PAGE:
Toby Stock, vice president of development and academic programs at the American Enterprise Institute, spoke at UT on Wednesday about issues he believes are directing America’s future toward a decline.
American Enterprise Institute is a conservative, nonprofit institution created to research political issues. Stock is also the former assistant dean for Harvard Law School admissions and an associate at McKinsey & Company. Stock said he thinks the conflict between Republicans and Democrats stems from both parties being more focused on their own opinions rather than what is going on in America.
“I think today’s gridlock is caused by the fact that today’s parties are less regional and more ideological,” Stock said.
He said the reason there is always a standstill on Capitol Hill is because of the constant antithesis of America’s bipartisan nature.
“When one party wants to decrease the size of government, and the other wants to increase the size of government, it’s hard to find a compromise,” Stock said.
According to Stock, liberals are more likely to unfriend those who do not share their political views on Facebook than conservatives. He also said 43 percent of Republicans say they have a “very unfavorable” view of the liberal opinion while over half of liberals share a similar dislike for conservative opinion. Stock said he is worried about the increasing polarization of the political parties and what that might to do for American success.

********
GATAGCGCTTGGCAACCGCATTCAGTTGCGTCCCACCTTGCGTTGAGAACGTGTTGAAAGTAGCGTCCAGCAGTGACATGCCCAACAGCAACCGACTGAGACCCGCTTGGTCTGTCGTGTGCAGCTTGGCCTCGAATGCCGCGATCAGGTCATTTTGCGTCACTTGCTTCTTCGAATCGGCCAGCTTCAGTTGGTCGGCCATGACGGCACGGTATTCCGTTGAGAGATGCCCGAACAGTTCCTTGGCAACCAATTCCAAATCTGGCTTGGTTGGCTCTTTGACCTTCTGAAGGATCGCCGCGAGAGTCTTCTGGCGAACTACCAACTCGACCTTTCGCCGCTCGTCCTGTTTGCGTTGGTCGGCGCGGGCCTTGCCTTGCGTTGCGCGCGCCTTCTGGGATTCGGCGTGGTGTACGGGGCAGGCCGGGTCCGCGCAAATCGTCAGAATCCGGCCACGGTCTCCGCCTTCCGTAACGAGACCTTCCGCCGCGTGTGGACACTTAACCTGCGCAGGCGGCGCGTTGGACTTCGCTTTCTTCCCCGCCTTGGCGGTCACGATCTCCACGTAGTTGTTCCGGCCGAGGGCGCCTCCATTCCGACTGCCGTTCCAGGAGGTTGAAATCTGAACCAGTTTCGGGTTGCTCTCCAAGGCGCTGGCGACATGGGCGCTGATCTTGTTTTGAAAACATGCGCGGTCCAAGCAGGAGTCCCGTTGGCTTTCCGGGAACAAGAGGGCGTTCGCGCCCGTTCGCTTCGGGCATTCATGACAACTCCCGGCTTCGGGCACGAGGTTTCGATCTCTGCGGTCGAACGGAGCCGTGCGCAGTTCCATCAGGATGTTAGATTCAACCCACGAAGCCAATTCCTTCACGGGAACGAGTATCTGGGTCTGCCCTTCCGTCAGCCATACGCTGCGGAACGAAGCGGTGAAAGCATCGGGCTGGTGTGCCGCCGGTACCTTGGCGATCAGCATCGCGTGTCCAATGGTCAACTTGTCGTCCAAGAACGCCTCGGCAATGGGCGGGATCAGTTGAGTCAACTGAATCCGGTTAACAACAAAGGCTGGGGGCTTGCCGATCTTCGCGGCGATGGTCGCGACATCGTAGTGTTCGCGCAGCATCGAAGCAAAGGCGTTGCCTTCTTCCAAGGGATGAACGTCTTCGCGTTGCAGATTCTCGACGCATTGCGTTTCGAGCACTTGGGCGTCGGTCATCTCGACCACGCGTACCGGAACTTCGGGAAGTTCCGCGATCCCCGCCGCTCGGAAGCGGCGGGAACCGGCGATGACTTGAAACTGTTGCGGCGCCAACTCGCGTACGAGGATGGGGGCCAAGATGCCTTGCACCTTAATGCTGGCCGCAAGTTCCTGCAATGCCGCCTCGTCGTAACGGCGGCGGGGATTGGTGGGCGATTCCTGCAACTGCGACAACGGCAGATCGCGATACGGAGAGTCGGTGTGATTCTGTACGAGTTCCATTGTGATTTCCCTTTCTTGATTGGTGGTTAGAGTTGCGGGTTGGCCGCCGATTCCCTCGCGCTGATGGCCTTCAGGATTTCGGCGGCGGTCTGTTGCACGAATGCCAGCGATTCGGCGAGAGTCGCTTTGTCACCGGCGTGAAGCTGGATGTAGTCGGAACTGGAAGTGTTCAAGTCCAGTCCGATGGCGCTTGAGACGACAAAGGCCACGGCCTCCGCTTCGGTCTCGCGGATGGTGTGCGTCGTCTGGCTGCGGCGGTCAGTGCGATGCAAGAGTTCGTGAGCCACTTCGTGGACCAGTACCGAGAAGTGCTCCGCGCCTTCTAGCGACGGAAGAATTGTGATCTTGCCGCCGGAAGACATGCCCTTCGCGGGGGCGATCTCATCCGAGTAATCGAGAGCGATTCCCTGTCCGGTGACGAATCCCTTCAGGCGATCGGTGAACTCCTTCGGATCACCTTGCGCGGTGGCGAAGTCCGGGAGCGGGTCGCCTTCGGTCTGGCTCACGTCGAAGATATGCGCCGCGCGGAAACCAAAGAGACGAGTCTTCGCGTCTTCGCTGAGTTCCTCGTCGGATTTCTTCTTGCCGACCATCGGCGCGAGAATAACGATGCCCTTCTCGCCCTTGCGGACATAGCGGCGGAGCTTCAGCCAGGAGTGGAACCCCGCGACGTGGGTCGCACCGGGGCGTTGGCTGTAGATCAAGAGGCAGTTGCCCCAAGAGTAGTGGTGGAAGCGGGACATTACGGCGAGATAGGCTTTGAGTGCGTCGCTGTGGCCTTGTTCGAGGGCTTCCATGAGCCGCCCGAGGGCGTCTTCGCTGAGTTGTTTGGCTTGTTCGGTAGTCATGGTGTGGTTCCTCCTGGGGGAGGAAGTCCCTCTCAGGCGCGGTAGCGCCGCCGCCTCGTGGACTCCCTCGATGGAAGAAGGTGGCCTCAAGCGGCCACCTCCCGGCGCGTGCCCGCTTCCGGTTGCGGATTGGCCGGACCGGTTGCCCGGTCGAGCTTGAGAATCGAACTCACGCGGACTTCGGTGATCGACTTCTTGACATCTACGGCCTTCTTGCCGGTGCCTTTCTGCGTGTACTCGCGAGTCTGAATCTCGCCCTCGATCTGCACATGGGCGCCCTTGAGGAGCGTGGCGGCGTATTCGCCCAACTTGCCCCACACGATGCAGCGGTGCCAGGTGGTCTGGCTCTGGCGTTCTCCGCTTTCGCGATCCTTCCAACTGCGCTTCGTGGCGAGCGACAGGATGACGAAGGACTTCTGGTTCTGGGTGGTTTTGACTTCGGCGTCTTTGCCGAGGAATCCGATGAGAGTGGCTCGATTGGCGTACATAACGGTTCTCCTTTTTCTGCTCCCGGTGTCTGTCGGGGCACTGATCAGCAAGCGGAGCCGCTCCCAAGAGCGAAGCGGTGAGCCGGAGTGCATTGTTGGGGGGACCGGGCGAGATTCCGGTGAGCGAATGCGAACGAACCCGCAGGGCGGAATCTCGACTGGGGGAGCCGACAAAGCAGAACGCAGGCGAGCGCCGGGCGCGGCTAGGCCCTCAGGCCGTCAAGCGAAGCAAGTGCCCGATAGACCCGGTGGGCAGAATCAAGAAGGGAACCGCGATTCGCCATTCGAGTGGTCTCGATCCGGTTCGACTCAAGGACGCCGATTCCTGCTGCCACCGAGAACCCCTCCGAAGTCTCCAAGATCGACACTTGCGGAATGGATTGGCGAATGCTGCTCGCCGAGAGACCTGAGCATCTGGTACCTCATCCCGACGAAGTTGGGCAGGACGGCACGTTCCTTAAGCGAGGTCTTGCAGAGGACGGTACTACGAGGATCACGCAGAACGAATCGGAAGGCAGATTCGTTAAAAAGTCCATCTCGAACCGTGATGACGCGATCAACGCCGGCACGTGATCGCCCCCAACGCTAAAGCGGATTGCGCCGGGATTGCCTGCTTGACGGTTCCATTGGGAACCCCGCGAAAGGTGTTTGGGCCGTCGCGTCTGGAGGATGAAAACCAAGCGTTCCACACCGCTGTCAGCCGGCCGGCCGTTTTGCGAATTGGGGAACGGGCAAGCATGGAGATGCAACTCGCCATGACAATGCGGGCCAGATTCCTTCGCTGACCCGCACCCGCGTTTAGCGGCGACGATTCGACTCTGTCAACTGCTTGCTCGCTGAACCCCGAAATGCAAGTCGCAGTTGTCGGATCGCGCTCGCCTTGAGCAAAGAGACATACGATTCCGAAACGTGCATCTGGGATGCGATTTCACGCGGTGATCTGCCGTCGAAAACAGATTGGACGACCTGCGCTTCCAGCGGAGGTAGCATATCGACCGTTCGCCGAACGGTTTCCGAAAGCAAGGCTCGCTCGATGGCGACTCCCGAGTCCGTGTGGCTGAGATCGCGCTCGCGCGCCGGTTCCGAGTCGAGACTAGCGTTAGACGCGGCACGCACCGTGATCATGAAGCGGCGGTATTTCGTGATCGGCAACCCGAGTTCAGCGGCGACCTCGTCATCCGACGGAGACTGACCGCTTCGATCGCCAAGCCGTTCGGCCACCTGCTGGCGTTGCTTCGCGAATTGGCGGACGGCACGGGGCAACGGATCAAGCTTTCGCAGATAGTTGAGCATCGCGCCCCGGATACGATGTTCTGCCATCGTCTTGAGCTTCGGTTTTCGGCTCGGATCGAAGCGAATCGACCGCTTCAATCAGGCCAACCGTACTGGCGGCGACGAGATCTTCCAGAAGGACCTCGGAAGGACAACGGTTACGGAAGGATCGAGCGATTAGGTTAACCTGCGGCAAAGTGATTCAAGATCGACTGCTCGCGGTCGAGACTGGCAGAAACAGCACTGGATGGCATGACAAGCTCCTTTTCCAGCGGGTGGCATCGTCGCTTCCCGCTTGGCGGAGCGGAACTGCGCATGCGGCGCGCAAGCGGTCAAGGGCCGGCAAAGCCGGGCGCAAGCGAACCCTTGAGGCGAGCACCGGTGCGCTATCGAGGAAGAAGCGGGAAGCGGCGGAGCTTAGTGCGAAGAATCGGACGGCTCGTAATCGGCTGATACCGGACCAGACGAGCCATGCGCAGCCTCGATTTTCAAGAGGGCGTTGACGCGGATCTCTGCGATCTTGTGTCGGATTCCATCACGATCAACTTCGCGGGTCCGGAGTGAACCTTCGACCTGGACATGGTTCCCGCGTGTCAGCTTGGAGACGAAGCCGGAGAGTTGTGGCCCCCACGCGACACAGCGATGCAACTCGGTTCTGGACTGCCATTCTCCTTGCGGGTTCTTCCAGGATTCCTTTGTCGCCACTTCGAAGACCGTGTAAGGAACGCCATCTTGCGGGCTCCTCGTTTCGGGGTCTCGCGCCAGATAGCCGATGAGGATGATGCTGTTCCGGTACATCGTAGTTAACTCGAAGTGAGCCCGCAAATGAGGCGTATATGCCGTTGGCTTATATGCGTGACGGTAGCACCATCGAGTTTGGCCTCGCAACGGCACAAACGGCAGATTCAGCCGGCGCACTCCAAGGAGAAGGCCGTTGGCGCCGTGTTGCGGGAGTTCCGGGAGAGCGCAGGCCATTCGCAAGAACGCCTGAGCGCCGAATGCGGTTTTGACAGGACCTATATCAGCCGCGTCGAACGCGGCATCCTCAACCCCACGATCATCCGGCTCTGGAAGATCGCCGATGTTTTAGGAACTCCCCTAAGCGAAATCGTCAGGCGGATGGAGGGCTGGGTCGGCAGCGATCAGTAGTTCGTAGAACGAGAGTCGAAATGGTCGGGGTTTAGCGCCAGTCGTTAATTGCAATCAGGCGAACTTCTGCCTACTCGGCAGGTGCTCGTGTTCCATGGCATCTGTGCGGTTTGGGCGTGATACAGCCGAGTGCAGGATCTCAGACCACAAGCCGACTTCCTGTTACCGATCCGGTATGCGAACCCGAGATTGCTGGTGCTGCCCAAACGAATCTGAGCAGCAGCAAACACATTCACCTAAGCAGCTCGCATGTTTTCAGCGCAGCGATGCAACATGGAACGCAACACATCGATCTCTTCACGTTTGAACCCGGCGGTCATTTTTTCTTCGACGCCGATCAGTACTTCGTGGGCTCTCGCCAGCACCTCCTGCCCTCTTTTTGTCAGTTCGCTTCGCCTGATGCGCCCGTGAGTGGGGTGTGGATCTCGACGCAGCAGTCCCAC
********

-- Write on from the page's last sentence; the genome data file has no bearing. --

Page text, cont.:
“One of the biggest risks to face is the unwillingness to accept that the other side has a legitimate answer,” Stock said. “Somehow, we need to help our policy makers understand the other side.”
Stock said if people were working at the rates that they were during the Eisenhower administration, America would have 20 million more people in the workforce today. He also said that the employment to population rate stands at 59 percent, which is nearly the lowest rate in the past 30 to 40 years.
Adam Blum, a member of the American Enterprise Institute chapter in Austin, said it was important that America has a free enterprise system to encourage success.
“Whatever the environment presents, whether it is super partisan, highly regulated, or even if we disagree with [an opinion], there are new opportunities that conflict creates,” Blum said.
Stock concluded his lecture with a story about him and an unnamed senator in Washington D.C. The senator asked him to come by his office to talk after an election. Stock said the senator asked him what the Republicans wanted.
“The next office over is a Republican office,” Stock said. “All he has to do is walk down the hall and talk to one of his colleagues.”